28 Days of Flash — Lucky 13 of 28
As Thomas climbed the 203 steps up the center of the lighthouse, he whistled a song he wrote himself which had exactly 203 notes. It made him smile to fill the echoing tower with music whenever he had to make his way to the top, whether it was to clean the glass, maintain the wick, or light the torch. It was his own ritual, and it made the job of keeping the building and its lifesaving lamp more entertaining day after day.
Speaking of which, the days had been lovely of late. He didn’t remember a single storm passing by in weeks. Maybe longer. The lighthouse’s interior gleamed a lovely bright white, and the exterior brick hadn’t a single spot of missing paint, thanks to his tireless effort.
As he got to the top of the stairs, he referred to the checklist hanging on a peg near the door. Another ritual he had completed since his first day here when relying on the checklist was a necessity. Nowadays, it was another ritual comfort which helped him to stay alert.
After lighting the lamp and setting the wick, he paused to look out over the sea. Calm and beautiful, he turned and began a prelude to his stair whistling tune when he heard something strange. A crackle.
Not quite like paper being bunched up, but more like a small, contained version of a lightning strike. That kind of crackle. The hairs on his arm stood up. He looked back out at the calm sea. The stars were starting to peek out from the inky blackness. No clouds, no lightning. He shook his head. Maybe he was hearing things.
Stepping on the top stair, he began whistling his tune. The crackle surfaced again. This time it was slightly louder. He put his index fingers in both ears and gave each a vigorous wiggle. When he removed them, he began his tune, but more quiet this time. That’s when something whistled back.
“Who’s there?” He yelled, peering down the central circle of the lighthouse. He stood completely still. The crackle was in the air, and again, a whistle.
“Jerry, is that you?” he called out.
It would be like Jerry Johnson to sneak into the lighthouse on a day when everything had been so ordinary. But Thomas was certain he had locked the door prior to his ascent. “Jerry?”
Something that sounded like a far off whisper attached itself to the crackle. “I think it said something like Jerry.” He planted his fingers in his ears again and wiggled them.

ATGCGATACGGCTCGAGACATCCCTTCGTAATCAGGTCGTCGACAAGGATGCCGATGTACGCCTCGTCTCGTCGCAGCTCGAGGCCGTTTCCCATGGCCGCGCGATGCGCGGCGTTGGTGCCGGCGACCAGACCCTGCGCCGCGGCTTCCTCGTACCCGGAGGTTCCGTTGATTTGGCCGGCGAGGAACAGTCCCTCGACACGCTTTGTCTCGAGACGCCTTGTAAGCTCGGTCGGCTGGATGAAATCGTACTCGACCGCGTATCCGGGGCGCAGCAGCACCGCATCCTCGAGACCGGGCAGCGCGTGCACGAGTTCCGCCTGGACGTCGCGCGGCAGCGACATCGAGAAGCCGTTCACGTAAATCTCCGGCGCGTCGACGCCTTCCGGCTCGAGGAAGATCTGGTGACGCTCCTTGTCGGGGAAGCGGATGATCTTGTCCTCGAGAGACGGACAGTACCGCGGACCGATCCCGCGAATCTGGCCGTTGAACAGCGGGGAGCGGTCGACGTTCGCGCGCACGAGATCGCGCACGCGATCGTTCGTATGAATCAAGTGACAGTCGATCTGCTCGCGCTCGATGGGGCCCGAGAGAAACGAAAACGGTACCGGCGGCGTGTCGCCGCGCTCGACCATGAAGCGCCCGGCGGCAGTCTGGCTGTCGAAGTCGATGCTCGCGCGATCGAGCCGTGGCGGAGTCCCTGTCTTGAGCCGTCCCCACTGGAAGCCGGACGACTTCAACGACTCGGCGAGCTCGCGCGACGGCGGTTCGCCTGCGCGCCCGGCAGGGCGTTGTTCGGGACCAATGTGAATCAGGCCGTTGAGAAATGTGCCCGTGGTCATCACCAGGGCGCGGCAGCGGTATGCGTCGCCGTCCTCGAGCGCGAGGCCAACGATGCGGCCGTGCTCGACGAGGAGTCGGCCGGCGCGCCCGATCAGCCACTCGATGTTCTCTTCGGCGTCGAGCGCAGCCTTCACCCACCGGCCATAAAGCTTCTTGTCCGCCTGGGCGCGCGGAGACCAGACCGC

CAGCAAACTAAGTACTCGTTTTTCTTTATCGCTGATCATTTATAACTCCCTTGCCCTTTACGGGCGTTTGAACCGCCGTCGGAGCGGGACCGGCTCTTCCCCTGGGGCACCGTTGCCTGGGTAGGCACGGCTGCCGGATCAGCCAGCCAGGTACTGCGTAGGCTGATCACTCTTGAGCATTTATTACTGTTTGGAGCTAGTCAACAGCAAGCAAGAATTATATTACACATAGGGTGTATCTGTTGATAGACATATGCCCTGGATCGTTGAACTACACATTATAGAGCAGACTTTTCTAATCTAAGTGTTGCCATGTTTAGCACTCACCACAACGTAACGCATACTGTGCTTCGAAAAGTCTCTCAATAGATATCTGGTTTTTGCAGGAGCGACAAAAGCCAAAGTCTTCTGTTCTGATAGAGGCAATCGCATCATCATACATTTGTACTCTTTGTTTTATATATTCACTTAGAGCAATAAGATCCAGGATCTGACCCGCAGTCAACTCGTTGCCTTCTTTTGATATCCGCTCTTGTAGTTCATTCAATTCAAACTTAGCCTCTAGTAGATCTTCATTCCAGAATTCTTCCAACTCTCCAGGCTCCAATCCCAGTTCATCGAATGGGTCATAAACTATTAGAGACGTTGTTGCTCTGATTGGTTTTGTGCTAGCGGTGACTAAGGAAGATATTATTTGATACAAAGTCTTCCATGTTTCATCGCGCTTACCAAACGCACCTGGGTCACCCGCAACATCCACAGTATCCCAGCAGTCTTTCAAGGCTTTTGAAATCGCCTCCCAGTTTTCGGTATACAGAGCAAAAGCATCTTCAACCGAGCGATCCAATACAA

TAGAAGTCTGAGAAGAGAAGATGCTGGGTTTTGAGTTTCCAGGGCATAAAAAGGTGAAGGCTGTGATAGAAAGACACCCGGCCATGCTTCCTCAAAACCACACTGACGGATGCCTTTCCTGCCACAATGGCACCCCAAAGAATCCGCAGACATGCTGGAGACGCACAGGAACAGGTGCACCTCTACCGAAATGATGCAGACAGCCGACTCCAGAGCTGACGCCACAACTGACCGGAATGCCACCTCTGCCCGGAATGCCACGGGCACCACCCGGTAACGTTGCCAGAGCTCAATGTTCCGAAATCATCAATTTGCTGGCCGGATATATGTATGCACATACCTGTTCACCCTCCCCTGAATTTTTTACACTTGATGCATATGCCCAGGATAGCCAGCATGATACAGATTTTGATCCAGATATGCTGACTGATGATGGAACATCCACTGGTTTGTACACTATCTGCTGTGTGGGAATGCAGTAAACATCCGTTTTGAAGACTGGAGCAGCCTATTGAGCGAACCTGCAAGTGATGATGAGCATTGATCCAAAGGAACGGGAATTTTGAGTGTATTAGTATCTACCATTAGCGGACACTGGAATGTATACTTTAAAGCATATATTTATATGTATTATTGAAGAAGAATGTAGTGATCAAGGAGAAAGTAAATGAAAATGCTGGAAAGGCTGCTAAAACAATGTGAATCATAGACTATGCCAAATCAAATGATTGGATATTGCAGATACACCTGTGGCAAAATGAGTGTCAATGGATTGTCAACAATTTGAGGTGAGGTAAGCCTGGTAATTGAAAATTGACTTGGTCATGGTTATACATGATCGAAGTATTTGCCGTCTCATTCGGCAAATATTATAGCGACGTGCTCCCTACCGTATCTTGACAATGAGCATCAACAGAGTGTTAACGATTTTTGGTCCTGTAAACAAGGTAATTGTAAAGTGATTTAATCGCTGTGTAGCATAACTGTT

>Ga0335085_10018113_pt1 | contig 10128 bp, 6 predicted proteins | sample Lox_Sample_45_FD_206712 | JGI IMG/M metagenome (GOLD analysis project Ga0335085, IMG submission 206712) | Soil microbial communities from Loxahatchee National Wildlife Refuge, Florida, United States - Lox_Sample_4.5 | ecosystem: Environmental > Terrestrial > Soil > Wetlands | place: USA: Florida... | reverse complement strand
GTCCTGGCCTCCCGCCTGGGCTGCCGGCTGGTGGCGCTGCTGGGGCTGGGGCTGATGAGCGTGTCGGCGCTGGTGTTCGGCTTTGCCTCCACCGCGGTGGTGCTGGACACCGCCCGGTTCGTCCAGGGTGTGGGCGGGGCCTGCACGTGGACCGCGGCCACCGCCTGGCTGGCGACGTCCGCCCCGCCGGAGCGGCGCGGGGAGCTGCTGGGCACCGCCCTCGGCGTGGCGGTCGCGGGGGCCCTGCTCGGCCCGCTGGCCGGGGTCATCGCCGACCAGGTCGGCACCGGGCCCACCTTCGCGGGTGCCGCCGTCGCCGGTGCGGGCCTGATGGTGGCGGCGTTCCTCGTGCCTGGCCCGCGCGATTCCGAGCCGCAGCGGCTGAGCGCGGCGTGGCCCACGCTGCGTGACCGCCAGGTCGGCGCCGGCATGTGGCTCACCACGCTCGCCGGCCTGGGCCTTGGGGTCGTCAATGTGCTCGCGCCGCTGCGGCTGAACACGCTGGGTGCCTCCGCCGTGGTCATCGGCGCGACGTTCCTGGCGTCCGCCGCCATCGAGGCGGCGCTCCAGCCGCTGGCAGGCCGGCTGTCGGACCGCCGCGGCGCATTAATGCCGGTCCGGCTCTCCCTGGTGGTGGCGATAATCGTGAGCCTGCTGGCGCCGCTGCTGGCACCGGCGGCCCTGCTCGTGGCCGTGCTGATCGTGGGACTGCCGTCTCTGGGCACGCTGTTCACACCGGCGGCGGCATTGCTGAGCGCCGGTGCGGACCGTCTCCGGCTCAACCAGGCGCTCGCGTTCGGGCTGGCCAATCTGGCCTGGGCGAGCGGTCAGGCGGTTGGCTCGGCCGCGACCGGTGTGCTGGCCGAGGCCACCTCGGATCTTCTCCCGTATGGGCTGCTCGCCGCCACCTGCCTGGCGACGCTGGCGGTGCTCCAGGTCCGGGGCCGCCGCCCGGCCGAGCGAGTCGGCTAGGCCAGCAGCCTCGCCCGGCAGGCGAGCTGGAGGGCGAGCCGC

He righted himself, took a deep breath, and marched down the stairs, yelling.
“Jerry, I know it’s you. You can give it up now. I’m heading down, and when I catch you I am going to give you the biggest punch in the arm!” he announced. He began singing the Star Spangled Banner at the top of his lungs. He couldn’t hear anything but himself, which was fine with him.
Thomas was nearing the bottom when the entire lighthouse went dark. He stopped singing.
“Okay, Jerry. Very funny turning off the lights.”
Thomas made his way to the master switch by memory and flipped the lights back on.
No one was there, least of all Jerry, but that far-off voice whispered again on the trail of the electric crackle. This time it sounded like, “who’s there?”
Thomas decided to act fed up as opposed to terrified.
“It’s Thomas McCoy, you very well know me, Jerry.” Thomas kept with the thought it was his friend pulling a prank.
Yet as he stood there, staring at the light switch, he watched it turn itself off.
“Oh sweet Jesus, Mother Mary, and Joseph!” Thomas yelled. He held his chest and stumbled backwards.
The whisper lilted up again on the crackling sound.
“Was that praying?”
Thomas ran to the switch and turned the lights on. He yelled, “I don’t know what you are or why you’re here, but in the name of the Lord I command you to leave!”
He stood holding the switch in the ON position, and holding his ground, as well. He felt the slightest jiggle under his fingers. The switch was trying to move by itself.
“I’ve had about enough of this! You need to leave!” Thomas yelled.
The whisper found its way through the air again. “Is your name Thomas?”
He let go of the switch and decided to be bold.
“I told you my name. Yes, it’s Thomas McCoy!” His breathing had become exasperated, and he was getting dizzy. He staggered backward to a chair and sat down, incredulous.
As he caught his breath, he swore there was another whisper. He couldn’t be sure, but it sounded like, “Dude, that chair just moved and I caught it.”
Thomas furrowed his brow and shook his head. “The chair is on the ground. How could you possibly have caught it? And who is ‘dude’?” He said with more confusion than fear.
He placed his elbows on his knees and leaned forward, focusing intently on the atmosphere and slowing his breath. Out of the ether, a faint red light appeared in front of him. And it was blinking. The whisper came from thin air the crackling static.
“We can hear you. Can you say something?”
Thomas pushed himself up to standing. With all of his breath in his loudest voice, he screamed, “Whoever and whatever you are, GO AWAY!”
Thomas ran to the lighthouse stairs and ran to the top. The lighthouse torch wouldn’t go out. The torch would keep him safe from whatever was here. Was this the beginning of his own descent into madness? He couldn’t be sure.
He sat with his back against the wall opposite the door at the top of the stairs. The sounds of footsteps and that infernal crackling sound and whispering went on half the night. He finally dozed off.
It was the first of many nights his routine would be disrupted.
* * *
Tanner found a rock near the base of the lighthouse and settled on it to record his final thoughts. Raising his phone in front of his face with the video rolling, he said, “That’s a wrap on this lighthouse investigation in Florida. We had a ton of activity right off the bat, but once we settled down to go to sleep, it calmed down. I’m so glad that we did this investigation and got some proof that Thomas is still here, even though dying at the top of this lighthouse probably wasn’t in his plans.”